When a whale beaches itself on the shore of the remote coastal town of Paradise Deep, the last thing any of th...more
Enjoyed this book very much. Learned about Newfoundland --lots of myths, great tales.
This is an old fashioned multi-generational novel with a bit of fantasy thoughtfully thrown in. It won numerous Canadian and Commonwealth literary prizes.
The setting begins with a whale stranded on a Newfoundland beach in the late 1700 or early 1800s. As the villagers are stripping the whale for blubber and oil they pull a man from the whale’s stomach. He is barely alive, very white and stinks. They are somewhat religious but there only source of instruction is a Bible recovered from a shipwreck...more
Winner of the Commonwealth Writers’ Prize for Best Book, Caribbean & Canada and the Canadian Authors Association Literary Award; Finalist for the Governor General’s Literary Award for Fiction, the Thomas Head Raddall Atlantic Book Award, and the Winterset Award
When a whale beaches itself on the shore of the remote coastal town of Paradise Deep, the last thing any of the townspeople expect to find inside it is a man, silent and reeking of fish, but remarkably alive. The discovery of this my
(Aside: Longstanding debate between me and M. about whether or not someone can “read for fun” or whether any sort of reading is inherently “critical.” I err on the side...more
The story begins with the Widow Divine...more
Wild and wooly like the setting
This is intricate without being detailed, sprawling and yet stark. It is a difficult ride to describe ... somewhat like 100 Years of Solitude set in Newfoundland!
I really enjoyed being transported to this untamed place peopled with a strange collection of characters. Not a book where you developed empathy for the characters but one where the narrative was a passing parade of their lives and times. And what a harsh, bleak life that was! And what times...more
There are those who enjoy books with undeveloped characters, major plot threads picked up and dropped, hypocritical religionists with no contrasting genuine heroism and morality, bleak setting, and ultimately pointless story, but I am not one of these people. If the book itself doesn't take its own story seriously (did Judah really come from a whale? Did they really harvest all that squid?), then why on earth should we readers? When I read the reviews of this book, I tho...more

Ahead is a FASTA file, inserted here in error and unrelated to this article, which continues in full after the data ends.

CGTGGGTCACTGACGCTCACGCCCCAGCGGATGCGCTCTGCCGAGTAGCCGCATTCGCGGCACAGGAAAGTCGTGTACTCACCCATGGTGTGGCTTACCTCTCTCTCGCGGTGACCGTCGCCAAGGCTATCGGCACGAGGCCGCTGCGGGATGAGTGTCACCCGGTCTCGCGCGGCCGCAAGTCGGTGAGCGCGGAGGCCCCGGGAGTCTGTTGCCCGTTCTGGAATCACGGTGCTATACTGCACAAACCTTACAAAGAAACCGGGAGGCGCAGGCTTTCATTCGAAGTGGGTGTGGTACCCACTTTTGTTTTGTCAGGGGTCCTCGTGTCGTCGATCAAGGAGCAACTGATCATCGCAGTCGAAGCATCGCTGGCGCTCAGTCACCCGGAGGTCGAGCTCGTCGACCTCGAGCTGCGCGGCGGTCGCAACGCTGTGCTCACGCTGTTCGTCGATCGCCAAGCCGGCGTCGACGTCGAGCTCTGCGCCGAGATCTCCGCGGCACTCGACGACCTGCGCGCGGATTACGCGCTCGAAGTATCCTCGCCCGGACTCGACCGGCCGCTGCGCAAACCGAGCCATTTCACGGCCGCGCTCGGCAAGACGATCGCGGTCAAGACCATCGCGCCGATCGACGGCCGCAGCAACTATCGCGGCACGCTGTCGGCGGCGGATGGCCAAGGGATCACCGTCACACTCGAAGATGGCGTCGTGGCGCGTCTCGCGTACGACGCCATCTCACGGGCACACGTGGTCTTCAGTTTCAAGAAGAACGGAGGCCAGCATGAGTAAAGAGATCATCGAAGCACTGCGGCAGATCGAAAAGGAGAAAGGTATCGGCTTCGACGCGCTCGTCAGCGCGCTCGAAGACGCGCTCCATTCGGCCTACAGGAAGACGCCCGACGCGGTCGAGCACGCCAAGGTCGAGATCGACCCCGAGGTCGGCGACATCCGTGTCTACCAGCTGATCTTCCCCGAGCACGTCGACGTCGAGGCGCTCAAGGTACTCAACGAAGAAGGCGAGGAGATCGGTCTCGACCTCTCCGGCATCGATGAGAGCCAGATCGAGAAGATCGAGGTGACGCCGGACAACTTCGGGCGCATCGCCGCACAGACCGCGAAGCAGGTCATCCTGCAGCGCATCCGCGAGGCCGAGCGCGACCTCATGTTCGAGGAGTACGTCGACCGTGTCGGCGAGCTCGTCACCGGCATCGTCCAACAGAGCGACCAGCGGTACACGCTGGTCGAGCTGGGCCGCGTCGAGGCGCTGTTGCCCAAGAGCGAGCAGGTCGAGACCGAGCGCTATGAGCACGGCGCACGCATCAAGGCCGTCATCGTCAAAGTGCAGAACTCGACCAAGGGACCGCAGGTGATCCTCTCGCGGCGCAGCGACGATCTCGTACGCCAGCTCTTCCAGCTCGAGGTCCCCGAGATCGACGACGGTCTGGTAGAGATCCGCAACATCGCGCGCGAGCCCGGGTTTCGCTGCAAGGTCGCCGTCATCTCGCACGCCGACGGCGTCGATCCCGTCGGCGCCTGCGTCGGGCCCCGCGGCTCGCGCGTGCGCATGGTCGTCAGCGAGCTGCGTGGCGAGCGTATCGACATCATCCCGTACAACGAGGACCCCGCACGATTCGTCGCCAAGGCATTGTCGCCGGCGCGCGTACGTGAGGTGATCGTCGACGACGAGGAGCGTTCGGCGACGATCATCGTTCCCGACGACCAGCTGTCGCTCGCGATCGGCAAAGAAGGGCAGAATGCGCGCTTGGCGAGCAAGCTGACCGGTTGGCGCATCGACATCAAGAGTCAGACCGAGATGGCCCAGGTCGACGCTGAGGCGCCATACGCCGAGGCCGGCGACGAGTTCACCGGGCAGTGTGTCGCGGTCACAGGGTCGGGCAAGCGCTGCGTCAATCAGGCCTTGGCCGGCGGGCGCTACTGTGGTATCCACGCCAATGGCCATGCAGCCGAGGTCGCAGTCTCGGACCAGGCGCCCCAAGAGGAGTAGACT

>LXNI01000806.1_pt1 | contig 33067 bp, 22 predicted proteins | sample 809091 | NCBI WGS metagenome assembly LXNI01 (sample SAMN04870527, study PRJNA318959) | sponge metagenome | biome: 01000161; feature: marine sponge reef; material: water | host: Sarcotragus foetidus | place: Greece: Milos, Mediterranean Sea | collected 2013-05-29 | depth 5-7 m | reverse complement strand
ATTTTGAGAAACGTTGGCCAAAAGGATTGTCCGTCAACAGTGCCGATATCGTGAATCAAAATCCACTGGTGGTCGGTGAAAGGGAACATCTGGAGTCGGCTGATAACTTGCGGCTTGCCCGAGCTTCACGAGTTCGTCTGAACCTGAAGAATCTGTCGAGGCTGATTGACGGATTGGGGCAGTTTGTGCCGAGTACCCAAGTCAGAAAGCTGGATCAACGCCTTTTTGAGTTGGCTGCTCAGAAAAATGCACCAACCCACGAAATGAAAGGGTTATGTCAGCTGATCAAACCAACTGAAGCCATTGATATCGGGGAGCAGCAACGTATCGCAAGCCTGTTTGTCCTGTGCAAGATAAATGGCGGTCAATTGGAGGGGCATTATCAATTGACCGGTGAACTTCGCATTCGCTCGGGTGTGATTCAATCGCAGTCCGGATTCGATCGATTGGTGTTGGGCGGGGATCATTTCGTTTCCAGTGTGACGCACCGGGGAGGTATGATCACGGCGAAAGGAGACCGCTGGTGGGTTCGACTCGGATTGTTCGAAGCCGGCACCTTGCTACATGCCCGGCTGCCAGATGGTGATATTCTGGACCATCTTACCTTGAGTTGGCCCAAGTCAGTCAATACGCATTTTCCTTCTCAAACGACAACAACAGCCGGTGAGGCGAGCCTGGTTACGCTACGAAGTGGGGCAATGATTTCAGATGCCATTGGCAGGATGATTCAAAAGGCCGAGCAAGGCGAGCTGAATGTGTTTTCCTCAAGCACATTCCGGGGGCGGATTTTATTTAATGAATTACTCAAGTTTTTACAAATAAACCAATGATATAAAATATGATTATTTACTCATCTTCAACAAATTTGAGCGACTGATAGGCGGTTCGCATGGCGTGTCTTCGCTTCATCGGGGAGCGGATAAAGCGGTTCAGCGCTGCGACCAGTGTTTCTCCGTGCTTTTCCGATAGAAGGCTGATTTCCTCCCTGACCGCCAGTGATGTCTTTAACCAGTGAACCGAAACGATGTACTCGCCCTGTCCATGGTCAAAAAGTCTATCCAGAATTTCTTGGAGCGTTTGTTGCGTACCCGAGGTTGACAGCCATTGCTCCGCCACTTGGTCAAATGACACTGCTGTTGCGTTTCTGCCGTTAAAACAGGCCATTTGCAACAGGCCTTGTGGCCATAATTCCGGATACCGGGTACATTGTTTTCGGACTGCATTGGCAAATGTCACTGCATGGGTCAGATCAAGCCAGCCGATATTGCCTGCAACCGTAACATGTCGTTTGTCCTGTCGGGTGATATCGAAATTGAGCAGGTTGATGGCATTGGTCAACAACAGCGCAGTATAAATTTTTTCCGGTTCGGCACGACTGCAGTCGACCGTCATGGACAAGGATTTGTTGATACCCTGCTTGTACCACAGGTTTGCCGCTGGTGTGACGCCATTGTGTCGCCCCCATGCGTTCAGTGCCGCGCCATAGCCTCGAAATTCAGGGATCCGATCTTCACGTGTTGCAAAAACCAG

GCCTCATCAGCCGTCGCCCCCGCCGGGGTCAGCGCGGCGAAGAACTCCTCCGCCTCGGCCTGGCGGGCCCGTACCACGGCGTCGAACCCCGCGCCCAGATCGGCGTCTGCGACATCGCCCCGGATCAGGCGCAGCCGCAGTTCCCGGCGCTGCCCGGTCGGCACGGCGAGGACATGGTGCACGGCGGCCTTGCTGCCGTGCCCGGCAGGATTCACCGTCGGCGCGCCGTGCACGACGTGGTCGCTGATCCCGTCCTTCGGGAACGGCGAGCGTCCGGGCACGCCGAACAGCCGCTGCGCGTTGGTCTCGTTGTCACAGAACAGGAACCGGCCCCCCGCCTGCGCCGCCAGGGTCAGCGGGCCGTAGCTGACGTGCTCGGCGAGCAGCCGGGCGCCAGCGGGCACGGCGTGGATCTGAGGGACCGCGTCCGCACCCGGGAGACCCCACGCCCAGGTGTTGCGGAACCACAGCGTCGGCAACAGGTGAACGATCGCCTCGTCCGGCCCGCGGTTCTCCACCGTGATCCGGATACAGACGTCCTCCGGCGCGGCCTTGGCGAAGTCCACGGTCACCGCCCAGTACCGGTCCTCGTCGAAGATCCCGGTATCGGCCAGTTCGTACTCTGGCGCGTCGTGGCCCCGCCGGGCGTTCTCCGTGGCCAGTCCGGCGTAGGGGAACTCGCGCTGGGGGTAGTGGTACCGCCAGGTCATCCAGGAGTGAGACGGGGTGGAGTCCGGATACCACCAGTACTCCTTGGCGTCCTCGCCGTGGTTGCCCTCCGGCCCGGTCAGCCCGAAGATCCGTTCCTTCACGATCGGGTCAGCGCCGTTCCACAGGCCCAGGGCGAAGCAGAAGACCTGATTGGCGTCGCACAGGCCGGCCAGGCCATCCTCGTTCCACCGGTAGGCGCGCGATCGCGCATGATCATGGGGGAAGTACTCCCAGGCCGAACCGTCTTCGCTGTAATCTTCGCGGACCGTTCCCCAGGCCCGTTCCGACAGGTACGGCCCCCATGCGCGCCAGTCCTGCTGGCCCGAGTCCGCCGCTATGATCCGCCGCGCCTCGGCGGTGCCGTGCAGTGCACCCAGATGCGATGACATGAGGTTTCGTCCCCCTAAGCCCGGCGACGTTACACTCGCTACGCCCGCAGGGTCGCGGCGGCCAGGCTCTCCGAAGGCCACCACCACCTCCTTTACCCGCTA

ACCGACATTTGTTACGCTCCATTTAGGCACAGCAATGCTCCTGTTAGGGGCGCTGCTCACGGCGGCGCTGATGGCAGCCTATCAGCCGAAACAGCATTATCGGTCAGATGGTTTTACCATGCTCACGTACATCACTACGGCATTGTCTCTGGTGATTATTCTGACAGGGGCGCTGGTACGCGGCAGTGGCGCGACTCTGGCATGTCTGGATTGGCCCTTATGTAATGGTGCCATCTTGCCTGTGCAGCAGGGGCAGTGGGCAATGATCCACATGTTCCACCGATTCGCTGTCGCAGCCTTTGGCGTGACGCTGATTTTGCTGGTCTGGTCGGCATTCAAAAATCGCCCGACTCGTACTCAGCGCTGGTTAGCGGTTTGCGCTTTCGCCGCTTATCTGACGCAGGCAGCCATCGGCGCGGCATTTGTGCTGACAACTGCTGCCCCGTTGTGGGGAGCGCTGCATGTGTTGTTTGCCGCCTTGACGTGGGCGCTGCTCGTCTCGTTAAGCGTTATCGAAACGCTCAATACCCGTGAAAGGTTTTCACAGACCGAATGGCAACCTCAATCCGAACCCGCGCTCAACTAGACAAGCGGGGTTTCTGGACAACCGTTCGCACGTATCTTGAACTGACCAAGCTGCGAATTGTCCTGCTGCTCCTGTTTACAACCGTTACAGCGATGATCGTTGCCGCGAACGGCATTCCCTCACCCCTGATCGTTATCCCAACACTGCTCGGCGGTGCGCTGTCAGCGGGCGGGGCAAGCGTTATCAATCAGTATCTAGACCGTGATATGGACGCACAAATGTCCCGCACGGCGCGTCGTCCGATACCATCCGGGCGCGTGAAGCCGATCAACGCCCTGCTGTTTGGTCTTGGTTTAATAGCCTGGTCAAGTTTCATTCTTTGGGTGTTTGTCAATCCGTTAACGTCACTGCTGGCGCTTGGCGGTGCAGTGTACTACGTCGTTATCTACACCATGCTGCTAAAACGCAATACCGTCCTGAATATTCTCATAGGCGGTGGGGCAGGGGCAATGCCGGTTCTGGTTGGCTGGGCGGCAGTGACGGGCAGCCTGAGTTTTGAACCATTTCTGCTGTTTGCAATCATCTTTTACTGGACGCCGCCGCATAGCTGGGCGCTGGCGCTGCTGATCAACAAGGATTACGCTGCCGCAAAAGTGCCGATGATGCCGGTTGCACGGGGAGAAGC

They spoke of the days of plenty with a wistful exaggeration, as if it was an ancient time they knew only through stories generations o...more
I'm very glad to see that so many have enjoyed a Newfie writer. Truly. However, if this had been my one and only exposure to the island and it's people, I m...more
The tone (especially the interweaving of reality and fantasy) was done well, and I did like the inclusion o...more
is set in the outport villages of Paradise Deep and The Gut, joined by the Tolt Road over the headland between them, in an undefined period that covers most of the nineteenth century and the first few years of the twentieth. The novel chronicles the lives of...more
Some people may not like the addition of fantastic elements (mermaids, men born out of whale...more
Michael Crummey's epic family saga, Galore, brims over with richness; from the distinct characters to the unusual events to the unique setting, the story is a sharp juxtaposition of harsh frontier and magical realism. While...more
I am working on a genealogical/family history project tracing Newfoundland ancestors, and I felt like the specific issues I see there s...more
I did get a bit bogged down in the discussion of the fisherman's union, although surely that was timely in the period this is set. That and a frustration with how the secon...more
What's not to like about a book that opens with a man being cut from the belly of a beached whale on the coast of Newfoundland...and he revives...and ... (Random House review)
Sprawling and intimate, stark and fantastical, Galore is a novel about the power of stories to shape and sustain us.
An intricate family saga and love story spanning two centuries, Galore is a portrait of the improbable medieval world that was rural Newfoundland, a place almost too harrowing and extravagant to b...more
Galore is the story of the Devine family in Newfoundland. The entire thing made me think of One Hundred Years of Solitude, only it was much more ... North American. Like the classic South American book, Galore tracks a family thro...more